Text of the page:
Legislature(1995 - 1996)

04/24/1995 01:45 PM FIN

Audio Topic
* first hearing in first committee of referral
+ teleconferenced
= bill was previously heard/scheduled
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                     HOUSE FINANCE COMMITTEE                                   
                                April 24, 1995                                 
                            1:30 P.M.                                          
                                                                               
  TAPE HFC 95-96, Side 1, #000 - end.                                          
  TAPE HFC 95-96, Side 2, #000 - end.                                          
  TAPE HFC 95-97, Side 1, #000 - end.                                          
                                                                               
  CALL TO ORDER                                                                
                                                                               
  Co-Chair  Mark  Hanley called  the  House Finance  Committee                 
  meeting to order at 1:45 P.M.                                                
                                                                               
  PRESENT                                                                      
                                                                               
  Co-Chair Hanley               Representative Martin                          
  Co-Chair Foster               Representative Mulder                          
  Representative Brown          Representative Navarre                         
  Representative Grussendorf    Representative Parnell                         
  Representative Kelly          Representative Therriault                      
  Representative Kohring                                                       
                                                                               
  ALSO PRESENT                                                                 
                                                                               
  Bonnie Smith, People Count, Soldotna; Jennifer Deitz, Travel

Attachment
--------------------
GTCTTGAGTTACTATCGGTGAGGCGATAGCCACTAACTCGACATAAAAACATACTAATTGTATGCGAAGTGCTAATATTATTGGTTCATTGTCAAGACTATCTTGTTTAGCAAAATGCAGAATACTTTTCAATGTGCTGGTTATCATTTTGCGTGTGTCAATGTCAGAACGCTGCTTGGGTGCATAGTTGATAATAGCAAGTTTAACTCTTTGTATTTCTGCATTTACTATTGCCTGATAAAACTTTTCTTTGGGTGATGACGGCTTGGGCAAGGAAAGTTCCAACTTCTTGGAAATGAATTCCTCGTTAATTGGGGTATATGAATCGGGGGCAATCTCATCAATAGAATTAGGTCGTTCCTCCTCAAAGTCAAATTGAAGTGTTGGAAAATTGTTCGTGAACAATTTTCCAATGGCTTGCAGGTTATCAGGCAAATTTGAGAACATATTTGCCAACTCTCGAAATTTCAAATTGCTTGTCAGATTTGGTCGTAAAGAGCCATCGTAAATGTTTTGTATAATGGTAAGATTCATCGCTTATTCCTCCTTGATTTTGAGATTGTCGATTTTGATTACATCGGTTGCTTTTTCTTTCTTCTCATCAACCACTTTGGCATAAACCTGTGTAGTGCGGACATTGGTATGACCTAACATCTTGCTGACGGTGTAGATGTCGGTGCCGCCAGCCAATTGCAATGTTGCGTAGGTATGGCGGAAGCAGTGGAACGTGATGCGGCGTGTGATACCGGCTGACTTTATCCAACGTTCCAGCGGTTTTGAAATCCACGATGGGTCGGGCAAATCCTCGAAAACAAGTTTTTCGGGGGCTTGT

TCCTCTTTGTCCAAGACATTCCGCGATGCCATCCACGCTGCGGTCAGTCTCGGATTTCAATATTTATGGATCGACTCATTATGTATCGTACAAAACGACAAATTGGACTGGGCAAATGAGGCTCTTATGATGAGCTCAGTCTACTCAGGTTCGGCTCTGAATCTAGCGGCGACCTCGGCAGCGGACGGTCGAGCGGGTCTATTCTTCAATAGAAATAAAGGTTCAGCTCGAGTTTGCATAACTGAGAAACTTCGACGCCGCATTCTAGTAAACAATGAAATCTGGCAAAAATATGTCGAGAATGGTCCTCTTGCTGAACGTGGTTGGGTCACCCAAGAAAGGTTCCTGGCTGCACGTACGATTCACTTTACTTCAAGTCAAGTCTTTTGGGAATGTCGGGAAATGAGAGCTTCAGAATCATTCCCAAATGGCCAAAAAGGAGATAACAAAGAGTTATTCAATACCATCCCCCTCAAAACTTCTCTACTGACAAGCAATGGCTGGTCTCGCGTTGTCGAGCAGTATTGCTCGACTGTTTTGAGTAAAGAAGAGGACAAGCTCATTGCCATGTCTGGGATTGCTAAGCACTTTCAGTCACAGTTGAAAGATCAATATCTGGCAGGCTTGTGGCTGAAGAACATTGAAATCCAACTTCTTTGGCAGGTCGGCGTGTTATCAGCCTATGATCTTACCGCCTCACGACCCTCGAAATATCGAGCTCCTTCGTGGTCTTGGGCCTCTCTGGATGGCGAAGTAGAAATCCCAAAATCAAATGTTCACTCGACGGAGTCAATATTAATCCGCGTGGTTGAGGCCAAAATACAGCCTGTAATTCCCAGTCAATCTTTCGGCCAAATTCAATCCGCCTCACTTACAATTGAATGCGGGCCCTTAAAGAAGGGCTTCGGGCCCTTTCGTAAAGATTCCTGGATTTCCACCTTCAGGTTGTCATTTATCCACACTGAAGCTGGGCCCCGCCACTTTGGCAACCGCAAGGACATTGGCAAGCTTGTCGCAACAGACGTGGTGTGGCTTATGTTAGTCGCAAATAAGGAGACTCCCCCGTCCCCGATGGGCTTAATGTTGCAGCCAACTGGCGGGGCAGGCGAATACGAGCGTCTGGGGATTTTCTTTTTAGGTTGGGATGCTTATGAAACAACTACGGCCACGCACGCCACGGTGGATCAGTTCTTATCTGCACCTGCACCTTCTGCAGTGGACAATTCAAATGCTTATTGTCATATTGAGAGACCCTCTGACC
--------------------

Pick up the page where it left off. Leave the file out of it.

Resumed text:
Academy, Anchorage; Marie  Becker, Fairbanks; Tom  Williams,                 
  Staff,  Senator Frank;  John  Bitney, Staff,  Representative                 
  Martin;  Cynthia  Parker,   Executive  Director,   Anchorage                 
  Neighborhood Housing Projects; Jan,  Sieberts, National Bank                 
  of Alaska; Joe McCormick, Executive Director,  Postsecondary                 
  Education Commission, Department of Education; Wendy Redman,                 
  Vice President, University of Alaska.                                        
                                                                               
  SUMMARY                                                                      
  HB 78     An  Act   relating  to   the  maximum   amount  of                 
            assistance  that may  be  granted under  the adult                 
            public assistance  program and the program  of aid                 
            to families  with dependent children;  proposing a                 
            special demonstration project  within the  program                 
            of  aid to  families with  dependent  children and                 
            directing the  Department  of  Health  and  Social                 
            Services   to  seek   waivers  from   the  federal                 
            government to implement the project.                               
                                                                               
            HB 78 was rescheduled.                                             
  HB 257    An  Act   relating  to   student  loan   programs,                 
            interstate compacts  for postsecondary  education,                 
            and  fees  for review  of  postsecondary education                 
                                                                               
                                1                                              
                                                                               
                                                                               
            institutions; and providing for an effective date.                 
                                                                               
            CSHB 257 (FIN) was reported  out of Committee with                 
            a  "do  pass"  recommendation  and  with  two zero                 
            fiscal notes  by the Department of  Education, one                 
            dated 3/22/95.                                                     
                                                                               
  SB 92     An  Act  requiring  that,   in  addition  to   its                 
            operating  budget, all  activities  of the  Alaska                 
            Housing  Finance  Corporation are  subject  to the                 
            Executive Budget Act.                                              
                                                                               
            SB 92 was assigned to a subcommittee consisting of                 
            Representative Martin as Chair and Representatives                 
            Kohring and Navarre.                                               
  SENATE BILL NO. 92                                                           
                                                                               
       "An Act requiring  that, in  addition to its  operating                 
       budget,  all activities  of the Alaska  Housing Finance                 
       Corporation are subject to the Executive Budget Act."